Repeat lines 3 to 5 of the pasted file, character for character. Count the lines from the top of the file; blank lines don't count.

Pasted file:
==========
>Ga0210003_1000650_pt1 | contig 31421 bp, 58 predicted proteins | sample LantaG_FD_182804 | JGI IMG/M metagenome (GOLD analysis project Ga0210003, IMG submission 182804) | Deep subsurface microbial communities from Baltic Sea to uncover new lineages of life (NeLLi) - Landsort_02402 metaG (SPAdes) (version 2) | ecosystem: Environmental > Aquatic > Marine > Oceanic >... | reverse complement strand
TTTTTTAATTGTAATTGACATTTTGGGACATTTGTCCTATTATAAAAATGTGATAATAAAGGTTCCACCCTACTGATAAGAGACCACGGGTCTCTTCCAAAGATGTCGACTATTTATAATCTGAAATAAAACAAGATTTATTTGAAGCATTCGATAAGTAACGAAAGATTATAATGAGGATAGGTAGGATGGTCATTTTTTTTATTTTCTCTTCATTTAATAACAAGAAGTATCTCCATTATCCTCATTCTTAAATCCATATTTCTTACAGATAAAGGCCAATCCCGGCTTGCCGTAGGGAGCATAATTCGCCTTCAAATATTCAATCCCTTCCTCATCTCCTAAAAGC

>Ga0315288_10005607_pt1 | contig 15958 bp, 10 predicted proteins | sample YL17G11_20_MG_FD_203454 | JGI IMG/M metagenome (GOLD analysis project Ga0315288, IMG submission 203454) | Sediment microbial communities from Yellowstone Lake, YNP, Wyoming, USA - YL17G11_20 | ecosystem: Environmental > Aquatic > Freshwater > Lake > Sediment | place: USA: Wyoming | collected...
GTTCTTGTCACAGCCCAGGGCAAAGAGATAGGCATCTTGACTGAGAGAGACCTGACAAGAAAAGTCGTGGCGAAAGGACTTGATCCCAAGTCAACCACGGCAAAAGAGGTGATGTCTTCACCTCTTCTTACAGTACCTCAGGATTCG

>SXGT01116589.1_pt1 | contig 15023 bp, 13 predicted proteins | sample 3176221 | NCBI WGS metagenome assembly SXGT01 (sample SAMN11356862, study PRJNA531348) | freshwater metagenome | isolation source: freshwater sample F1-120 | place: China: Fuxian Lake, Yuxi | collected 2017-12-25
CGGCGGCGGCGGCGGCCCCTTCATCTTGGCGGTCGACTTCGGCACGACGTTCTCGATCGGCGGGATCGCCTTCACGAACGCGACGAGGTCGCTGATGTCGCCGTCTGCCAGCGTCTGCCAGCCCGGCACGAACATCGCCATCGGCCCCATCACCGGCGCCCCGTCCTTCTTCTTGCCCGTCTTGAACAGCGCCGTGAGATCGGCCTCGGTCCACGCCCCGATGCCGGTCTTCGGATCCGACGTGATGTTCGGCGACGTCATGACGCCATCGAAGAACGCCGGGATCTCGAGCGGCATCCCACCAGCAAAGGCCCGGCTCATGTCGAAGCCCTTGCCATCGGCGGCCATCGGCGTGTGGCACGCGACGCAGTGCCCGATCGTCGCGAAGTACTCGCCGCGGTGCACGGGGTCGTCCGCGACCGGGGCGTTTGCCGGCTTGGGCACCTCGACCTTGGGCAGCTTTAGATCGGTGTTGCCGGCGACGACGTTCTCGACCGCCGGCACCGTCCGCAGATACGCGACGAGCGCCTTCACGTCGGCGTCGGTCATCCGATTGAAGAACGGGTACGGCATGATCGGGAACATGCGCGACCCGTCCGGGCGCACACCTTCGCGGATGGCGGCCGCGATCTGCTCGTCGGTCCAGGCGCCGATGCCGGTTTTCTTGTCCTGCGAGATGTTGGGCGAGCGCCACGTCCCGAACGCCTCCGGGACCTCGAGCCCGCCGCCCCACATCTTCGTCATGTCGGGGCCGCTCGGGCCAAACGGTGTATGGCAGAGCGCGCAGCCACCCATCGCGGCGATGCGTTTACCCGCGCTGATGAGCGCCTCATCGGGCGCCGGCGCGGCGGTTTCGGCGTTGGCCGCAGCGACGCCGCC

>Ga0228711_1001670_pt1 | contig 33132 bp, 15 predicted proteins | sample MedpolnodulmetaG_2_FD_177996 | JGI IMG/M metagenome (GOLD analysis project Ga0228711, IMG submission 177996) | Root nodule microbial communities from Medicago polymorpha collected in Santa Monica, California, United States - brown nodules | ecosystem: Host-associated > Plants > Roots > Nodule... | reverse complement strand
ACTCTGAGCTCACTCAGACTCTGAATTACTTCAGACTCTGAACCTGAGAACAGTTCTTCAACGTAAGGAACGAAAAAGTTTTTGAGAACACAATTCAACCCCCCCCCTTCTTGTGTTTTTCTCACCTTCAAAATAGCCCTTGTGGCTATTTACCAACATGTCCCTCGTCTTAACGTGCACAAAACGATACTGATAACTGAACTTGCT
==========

>Ga0315288_10005607_pt1 | contig 15958 bp, 10 predicted proteins | sample YL17G11_20_MG_FD_203454 | JGI IMG/M metagenome (GOLD analysis project Ga0315288, IMG submission 203454) | Sediment microbial communities from Yellowstone Lake, YNP, Wyoming, USA - YL17G11_20 | ecosystem: Environmental > Aquatic > Freshwater > Lake > Sediment | place: USA: Wyoming | collected...
GTTCTTGTCACAGCCCAGGGCAAAGAGATAGGCATCTTGACTGAGAGAGACCTGACAAGAAAAGTCGTGGCGAAAGGACTTGATCCCAAGTCAACCACGGCAAAAGAGGTGATGTCTTCACCTCTTCTTACAGTACCTCAGGATTCG

>SXGT01116589.1_pt1 | contig 15023 bp, 13 predicted proteins | sample 3176221 | NCBI WGS metagenome assembly SXGT01 (sample SAMN11356862, study PRJNA531348) | freshwater metagenome | isolation source: freshwater sample F1-120 | place: China: Fuxian Lake, Yuxi | collected 2017-12-25